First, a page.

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Solidarity Statement for Racial Justice


Biology is the study of life and inherently recognizes the intrinsic value of diversity - all lives are unique, valuable, and contribute to the richness of our planet. The community that forms the Department of Biology at the University of Oklahoma (OU Biology) is repulsed by the 400-year legacy of social injustices, discrimination, and oppression and the present-day manifestations of racism that continue to profoundly impact our community every day. The recent murders of George Floyd, Ahmaud Arbery, Breonna Taylor, and many other Black and brown people, often at the hands of law enforcement, have been a horrendous reminder of the cost of our complacency and how much work is necessary to have a society in which diversity is nurtured and flourishes. OU Biology condemns all discriminatory institutions, policies, practices, and behaviors that marginalize any member of our community. We stand in support of the Black Emergency Response Team at OU, Black Lives Matter, and Black Visions Collective in their battle against the oppression of Black and other marginalized populations. We not only stand with Black, indigenous, and people of color in the quest for inclusion and equity, but we are also resolute in our mission to provide leadership and promote a diverse and inclusive campus environment through action. We are currently working on a set of concrete actions to improve our department culture, accountability, and transparency, which will be approved and released prior to the fall semester 2020.  

OU Biology appreciates, studies, and works to preserve the diversity of life and we will no longer be passive in the movement towards social equality. To make the Department of Biology at the University of Oklahoma a paragon of justice and inclusivity will require our community to work collectively and continuously. We urge those interested in taking action to please contact the department’s Diversity Inclusion and Equity Committee.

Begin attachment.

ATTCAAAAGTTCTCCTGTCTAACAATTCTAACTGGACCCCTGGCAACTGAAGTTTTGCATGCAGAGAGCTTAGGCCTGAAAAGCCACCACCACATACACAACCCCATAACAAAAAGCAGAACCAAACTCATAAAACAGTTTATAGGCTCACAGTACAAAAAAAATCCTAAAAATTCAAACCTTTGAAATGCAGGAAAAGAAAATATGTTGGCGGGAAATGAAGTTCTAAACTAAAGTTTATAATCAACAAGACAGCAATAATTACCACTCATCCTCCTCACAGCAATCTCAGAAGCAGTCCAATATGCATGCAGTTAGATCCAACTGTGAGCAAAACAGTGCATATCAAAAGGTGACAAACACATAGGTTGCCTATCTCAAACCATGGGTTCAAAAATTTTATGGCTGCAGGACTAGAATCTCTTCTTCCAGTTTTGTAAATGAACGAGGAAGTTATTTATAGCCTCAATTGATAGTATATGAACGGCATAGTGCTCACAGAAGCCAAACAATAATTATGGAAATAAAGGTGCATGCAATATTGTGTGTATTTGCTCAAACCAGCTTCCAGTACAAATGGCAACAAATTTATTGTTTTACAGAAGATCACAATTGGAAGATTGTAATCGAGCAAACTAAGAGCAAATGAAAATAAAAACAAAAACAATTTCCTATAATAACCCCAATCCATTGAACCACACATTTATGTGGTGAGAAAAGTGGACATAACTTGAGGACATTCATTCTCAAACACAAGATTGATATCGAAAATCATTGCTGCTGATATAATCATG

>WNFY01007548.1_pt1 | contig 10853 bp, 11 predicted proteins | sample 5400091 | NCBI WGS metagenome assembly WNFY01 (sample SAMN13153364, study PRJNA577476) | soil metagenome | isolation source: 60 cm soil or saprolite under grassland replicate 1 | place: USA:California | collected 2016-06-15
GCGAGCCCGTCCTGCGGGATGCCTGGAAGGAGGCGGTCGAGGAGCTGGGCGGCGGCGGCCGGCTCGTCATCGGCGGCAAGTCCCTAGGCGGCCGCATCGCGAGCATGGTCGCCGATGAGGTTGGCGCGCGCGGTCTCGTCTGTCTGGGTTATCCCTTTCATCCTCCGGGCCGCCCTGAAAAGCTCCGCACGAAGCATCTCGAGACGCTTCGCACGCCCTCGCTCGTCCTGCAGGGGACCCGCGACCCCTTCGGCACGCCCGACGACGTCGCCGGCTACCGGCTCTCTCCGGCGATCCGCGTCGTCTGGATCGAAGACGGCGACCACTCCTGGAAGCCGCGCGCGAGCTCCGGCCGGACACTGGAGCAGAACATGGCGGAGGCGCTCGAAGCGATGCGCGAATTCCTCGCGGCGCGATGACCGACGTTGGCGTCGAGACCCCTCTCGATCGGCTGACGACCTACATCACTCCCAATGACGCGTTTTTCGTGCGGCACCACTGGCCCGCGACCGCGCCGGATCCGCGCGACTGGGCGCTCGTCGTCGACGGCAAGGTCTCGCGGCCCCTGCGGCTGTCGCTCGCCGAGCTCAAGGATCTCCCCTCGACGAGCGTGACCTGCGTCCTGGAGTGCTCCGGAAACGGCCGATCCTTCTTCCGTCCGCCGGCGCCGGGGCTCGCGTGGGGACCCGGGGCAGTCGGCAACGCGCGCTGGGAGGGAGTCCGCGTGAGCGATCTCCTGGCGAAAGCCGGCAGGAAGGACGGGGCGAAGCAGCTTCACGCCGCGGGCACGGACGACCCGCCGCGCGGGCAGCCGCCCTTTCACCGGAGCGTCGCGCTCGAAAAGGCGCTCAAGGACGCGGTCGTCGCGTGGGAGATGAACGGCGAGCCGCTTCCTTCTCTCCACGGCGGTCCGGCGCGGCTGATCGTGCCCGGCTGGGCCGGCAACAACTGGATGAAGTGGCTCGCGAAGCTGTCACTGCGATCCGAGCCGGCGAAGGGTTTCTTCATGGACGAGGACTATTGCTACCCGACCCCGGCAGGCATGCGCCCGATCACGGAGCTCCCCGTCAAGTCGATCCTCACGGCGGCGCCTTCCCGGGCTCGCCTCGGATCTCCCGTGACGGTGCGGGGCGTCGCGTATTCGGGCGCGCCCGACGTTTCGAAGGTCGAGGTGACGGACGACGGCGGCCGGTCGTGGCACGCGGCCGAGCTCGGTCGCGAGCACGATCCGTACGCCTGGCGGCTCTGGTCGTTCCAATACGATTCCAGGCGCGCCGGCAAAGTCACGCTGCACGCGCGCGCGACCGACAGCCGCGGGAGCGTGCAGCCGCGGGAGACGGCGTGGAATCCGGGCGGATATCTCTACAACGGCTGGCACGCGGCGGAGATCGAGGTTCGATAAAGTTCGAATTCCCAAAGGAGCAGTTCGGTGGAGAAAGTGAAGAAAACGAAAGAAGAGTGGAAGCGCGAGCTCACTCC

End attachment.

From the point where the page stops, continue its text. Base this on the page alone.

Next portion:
Starting in August 2020


The OU Department of Biology is pleased to welcome our newest faculty member, Dr. Gavin Woodruff, who joins our faculty this fall. Woodruff serves as an Assistant Professor of Biology in the area of Evolutionary and Developmental Biology. His research seeks to connect functional genetics with evolution and ecology to understand the causes of phenotypic diversity. Woodruff currently uses the nematode Caenorhabditis inopinata as a model organism. C. inopinata can grow to be nearly twice as long as its close relatives, which include the highly-studied model organism, C. elegans.  

Furthermore, it thrives in the fresh figs and is associated with its pollinating wasps; figs and fig wasps together represent a classic system in evolution and ecology. C. inopinata is then well-positioned to connect multiple disciplines that aim to understand the bases of phenotypic variation. Woodruff harnesses genomic, evolutionary, and developmental genetic approaches to address these questions using this system.

Find out more about Dr. Woodruff’s research at https://gcwoodruff.github.io/

Starting in August 2021

Welcome to Dr. Alexandra Bentz


The OU Department of Biology is pleased to welcome Dr. Alexandra Bentz, who will join our faculty next fall.

Bentz will serve as an Assistant Professor of Biology in the area of Behavioral Physiology. Her research focuses on how social experiences are encoded into organismal function, leading to long-term changes in physiology and behavior both within and across generations. She uses experimental and observational approaches in the field and the lab that integrate tools from behavioral endocrinology and genomics across scales, from the molecular to the evolutionary. Bentz primarily works with free-living songbirds to explore how these processes function in dynamic social environments.

 

Find out more about Dr. Bentz’s research at https://abentz.wixsite.com/bentzlab

Welcome to Dr. Daniel Becker

Neuron and Network

The OU Department of Biology is pleased to welcome Dr. Daniel Becker, who will join our faculty next fall.

Becker will serve as an Assistant Professor of Biology in the area of Population / Disease Ecology. His research explores the ecological and evolutionary factors that determine infectious disease dynamics in wildlife reservoir hosts and cross-species transmission. Daniel combines a range of approaches, including spatiotemporal field studies of wild bats and birds, phylogenetic comparative methods, theoretical models, and machine learning, to understand how pathogens spread within and between animal populations and species and how environmental changes will alter infectious disease risks.

 

Find out more about Dr. Becker’s current research at http://danieljbecker.weebly.com/